Writer: Chris Condon / Artist: Jacob Philips / Publisher
As part of my efforts to try and expand my comic book horizons, I’ve been making it a point to explore genres. One that I haven’t necessarily gravitated towards as much is: the Western. That particular genre in any medium never really quite gripped me in the same way as the more speculative fiction worlds did, although I do enjoy several of the tropes involved. After reading the first issue of this series, my immediate thought was, “This reminds me a lot of No Country for Old Men…” Sure enough, the series’ description does not shy away from that parallel. That Texas Blood is very much a prototypical, modern Western, featuring an older, Lawful Good protagonist who has managed to survive into an entirely different era and now has to grapple with the new world order.
Sheriff Joseph Robert Coates is 75 as of the very start of the issue, and Condon’s writing of the opening narration draws me in. It’s oozing with a sense of fatigue. The recurring refrain of “Thought it’d feel different” is simple and effective. As is tradition with a first issue, we get snippets of Sheriff Joe’s past and present reality, what haunts him, along with a general sense of the small town troubles. Philips’ art matches the tone perfectly and manages to accentuate the subtleties of a lot of the moments both quiet and loud. The landscapes are picturesque. Joe’s exhaustion is palpable. The few horrific moments that are scattered throughout, hit with a particularly vicious impact that leaves you reeling.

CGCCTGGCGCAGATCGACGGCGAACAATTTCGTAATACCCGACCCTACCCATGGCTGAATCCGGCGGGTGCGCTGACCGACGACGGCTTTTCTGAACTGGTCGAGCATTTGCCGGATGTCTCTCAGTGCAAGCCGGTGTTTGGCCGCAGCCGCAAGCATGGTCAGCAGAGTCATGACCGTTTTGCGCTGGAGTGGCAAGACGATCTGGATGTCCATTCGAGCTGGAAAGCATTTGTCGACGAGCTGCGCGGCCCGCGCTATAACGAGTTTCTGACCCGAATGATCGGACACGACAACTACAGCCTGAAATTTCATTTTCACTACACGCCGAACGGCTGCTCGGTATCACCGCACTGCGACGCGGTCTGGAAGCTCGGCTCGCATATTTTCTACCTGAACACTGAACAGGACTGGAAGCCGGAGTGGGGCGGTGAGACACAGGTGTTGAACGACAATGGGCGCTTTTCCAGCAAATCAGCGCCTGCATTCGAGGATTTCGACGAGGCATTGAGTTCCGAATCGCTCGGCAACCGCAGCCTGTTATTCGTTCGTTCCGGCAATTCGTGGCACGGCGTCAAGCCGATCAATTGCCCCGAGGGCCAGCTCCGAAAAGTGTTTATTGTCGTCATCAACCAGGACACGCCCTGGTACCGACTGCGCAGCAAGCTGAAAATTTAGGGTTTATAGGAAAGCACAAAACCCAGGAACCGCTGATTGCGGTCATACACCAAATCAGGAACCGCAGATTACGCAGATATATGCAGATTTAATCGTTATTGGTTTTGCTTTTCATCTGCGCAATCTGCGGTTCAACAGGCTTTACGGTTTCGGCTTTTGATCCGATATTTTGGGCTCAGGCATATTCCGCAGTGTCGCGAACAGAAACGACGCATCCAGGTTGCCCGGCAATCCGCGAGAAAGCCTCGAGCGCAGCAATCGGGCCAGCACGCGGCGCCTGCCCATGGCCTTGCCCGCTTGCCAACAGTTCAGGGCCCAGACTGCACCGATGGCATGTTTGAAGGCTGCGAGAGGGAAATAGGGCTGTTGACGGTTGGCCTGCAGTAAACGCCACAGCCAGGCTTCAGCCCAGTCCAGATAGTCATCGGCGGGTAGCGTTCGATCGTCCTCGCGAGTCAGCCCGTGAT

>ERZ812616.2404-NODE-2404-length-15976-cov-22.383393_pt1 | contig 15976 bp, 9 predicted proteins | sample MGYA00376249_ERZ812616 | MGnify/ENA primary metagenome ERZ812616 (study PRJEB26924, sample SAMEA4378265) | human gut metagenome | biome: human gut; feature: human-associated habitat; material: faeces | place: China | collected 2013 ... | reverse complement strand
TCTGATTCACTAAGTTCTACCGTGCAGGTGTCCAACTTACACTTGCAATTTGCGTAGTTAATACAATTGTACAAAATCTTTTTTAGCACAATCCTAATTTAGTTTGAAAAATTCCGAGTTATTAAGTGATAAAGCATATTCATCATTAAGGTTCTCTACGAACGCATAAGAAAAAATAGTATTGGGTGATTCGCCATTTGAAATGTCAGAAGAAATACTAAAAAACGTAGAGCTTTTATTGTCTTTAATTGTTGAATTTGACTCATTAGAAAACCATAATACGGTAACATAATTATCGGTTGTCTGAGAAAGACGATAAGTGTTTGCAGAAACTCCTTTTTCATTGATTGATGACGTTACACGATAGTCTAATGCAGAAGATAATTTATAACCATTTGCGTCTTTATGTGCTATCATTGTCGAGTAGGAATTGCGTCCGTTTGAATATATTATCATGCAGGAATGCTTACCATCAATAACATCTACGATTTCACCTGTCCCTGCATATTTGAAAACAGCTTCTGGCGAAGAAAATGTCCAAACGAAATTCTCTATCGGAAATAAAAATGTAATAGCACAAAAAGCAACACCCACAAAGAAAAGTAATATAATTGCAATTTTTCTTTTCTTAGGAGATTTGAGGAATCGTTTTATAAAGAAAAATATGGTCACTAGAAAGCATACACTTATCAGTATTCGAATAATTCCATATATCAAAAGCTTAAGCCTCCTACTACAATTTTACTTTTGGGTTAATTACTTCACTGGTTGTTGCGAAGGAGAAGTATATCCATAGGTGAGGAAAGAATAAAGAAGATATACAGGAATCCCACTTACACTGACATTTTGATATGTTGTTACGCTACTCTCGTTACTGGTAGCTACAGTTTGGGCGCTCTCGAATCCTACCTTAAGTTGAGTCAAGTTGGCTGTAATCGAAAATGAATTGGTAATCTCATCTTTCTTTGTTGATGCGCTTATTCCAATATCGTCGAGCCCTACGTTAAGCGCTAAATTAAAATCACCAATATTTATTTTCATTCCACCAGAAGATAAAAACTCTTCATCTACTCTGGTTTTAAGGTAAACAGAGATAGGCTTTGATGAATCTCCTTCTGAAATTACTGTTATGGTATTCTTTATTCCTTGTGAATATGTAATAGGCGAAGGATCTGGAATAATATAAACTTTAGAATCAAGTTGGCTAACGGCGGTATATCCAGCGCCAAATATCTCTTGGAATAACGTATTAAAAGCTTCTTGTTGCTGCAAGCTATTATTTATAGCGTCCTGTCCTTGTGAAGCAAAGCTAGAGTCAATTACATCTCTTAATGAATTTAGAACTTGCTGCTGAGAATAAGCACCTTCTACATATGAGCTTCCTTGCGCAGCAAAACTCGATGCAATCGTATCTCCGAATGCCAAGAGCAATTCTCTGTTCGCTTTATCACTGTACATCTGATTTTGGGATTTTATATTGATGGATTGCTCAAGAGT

It’s well done, but it’s also not covering any new territory. The first issue of That Texas Blood is very atmospheric and has all the trappings of what feels like a compelling Western. But, due to the nature of the story, I’m left wondering about the overall arc from this issue. It feels like a one-shot rather than the start of something and, at this particular juncture, it’s gonna take something extraordinary for me to follow yet another older Sheriff than just the merits of some thematic resonating. I’m personally looking for stories that interrogate the veneration of law enforcement. I’m looking for stories where the characters grapple with the decisions. There are hints of that, but it’s just that at the moment: hints.
If you are a fan of the genre, then That Texas Blood #1 may be a good fit for you. It has a decent foundation, but in isolation, it’s hard to see what’s going to be built on top of it and whether that’d be worth following.
7.6 “Casseroles” out of 10